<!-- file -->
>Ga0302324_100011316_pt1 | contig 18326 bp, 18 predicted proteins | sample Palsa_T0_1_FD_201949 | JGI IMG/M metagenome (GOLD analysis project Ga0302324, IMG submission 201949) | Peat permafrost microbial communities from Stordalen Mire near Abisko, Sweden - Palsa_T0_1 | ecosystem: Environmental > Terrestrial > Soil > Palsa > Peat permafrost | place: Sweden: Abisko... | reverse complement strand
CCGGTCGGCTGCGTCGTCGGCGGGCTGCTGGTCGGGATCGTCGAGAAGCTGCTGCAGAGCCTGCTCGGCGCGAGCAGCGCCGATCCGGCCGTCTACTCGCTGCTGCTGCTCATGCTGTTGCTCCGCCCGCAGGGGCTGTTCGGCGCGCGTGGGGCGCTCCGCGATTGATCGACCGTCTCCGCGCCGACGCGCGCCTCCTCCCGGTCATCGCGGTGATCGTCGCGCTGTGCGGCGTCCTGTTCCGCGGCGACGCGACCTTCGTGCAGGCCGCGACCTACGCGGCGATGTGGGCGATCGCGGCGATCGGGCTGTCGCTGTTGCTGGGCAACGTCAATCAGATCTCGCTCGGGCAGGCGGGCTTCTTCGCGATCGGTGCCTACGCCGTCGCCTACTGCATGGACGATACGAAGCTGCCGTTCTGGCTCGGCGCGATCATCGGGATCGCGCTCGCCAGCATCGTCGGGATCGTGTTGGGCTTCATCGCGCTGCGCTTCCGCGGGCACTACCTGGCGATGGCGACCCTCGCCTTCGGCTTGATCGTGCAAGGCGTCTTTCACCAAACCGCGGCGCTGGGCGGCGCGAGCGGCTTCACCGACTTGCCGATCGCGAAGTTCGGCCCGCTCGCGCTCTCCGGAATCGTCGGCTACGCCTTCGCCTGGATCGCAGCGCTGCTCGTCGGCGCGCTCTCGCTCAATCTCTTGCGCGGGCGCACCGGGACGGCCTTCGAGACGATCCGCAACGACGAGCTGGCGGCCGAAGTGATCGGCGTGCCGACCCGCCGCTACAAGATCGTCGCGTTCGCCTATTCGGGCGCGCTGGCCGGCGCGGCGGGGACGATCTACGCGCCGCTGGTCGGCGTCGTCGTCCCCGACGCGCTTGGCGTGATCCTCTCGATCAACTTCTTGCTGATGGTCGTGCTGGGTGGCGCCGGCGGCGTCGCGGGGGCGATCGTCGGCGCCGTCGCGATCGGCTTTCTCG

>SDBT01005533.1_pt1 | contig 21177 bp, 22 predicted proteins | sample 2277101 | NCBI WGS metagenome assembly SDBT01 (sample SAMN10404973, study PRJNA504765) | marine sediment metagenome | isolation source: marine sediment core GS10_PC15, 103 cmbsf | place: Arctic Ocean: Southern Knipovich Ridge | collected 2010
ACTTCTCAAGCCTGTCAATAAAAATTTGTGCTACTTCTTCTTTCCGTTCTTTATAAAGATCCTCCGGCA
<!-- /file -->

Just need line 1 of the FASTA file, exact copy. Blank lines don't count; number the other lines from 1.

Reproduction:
>Ga0302324_100011316_pt1 | contig 18326 bp, 18 predicted proteins | sample Palsa_T0_1_FD_201949 | JGI IMG/M metagenome (GOLD analysis project Ga0302324, IMG submission 201949) | Peat permafrost microbial communities from Stordalen Mire near Abisko, Sweden - Palsa_T0_1 | ecosystem: Environmental > Terrestrial > Soil > Palsa > Peat permafrost | place: Sweden: Abisko... | reverse complement strand